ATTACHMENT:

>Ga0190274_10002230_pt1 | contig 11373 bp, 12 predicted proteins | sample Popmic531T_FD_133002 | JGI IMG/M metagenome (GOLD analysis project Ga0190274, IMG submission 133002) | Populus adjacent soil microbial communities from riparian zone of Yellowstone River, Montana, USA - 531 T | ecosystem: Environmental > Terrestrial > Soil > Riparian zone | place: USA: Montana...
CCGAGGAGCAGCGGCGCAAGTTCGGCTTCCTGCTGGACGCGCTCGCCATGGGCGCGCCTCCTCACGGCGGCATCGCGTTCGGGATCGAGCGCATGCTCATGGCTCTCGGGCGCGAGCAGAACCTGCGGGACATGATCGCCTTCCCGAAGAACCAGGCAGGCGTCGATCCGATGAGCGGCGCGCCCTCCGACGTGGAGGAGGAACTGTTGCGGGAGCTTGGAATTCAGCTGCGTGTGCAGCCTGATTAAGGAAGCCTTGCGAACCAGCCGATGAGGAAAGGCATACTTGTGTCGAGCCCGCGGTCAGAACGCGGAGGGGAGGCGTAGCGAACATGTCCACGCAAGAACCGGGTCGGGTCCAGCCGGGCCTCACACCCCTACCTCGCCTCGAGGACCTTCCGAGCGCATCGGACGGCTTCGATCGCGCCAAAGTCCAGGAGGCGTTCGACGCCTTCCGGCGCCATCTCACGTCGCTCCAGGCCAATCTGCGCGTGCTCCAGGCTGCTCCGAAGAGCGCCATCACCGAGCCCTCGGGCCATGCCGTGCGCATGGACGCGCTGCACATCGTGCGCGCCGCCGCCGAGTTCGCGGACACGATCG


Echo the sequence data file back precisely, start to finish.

>Ga0190274_10002230_pt1 | contig 11373 bp, 12 predicted proteins | sample Popmic531T_FD_133002 | JGI IMG/M metagenome (GOLD analysis project Ga0190274, IMG submission 133002) | Populus adjacent soil microbial communities from riparian zone of Yellowstone River, Montana, USA - 531 T | ecosystem: Environmental > Terrestrial > Soil > Riparian zone | place: USA: Montana...
CCGAGGAGCAGCGGCGCAAGTTCGGCTTCCTGCTGGACGCGCTCGCCATGGGCGCGCCTCCTCACGGCGGCATCGCGTTCGGGATCGAGCGCATGCTCATGGCTCTCGGGCGCGAGCAGAACCTGCGGGACATGATCGCCTTCCCGAAGAACCAGGCAGGCGTCGATCCGATGAGCGGCGCGCCCTCCGACGTGGAGGAGGAACTGTTGCGGGAGCTTGGAATTCAGCTGCGTGTGCAGCCTGATTAAGGAAGCCTTGCGAACCAGCCGATGAGGAAAGGCATACTTGTGTCGAGCCCGCGGTCAGAACGCGGAGGGGAGGCGTAGCGAACATGTCCACGCAAGAACCGGGTCGGGTCCAGCCGGGCCTCACACCCCTACCTCGCCTCGAGGACCTTCCGAGCGCATCGGACGGCTTCGATCGCGCCAAAGTCCAGGAGGCGTTCGACGCCTTCCGGCGCCATCTCACGTCGCTCCAGGCCAATCTGCGCGTGCTCCAGGCTGCTCCGAAGAGCGCCATCACCGAGCCCTCGGGCCATGCCGTGCGCATGGACGCGCTGCACATCGTGCGCGCCGCCGCCGAGTTCGCGGACACGATCG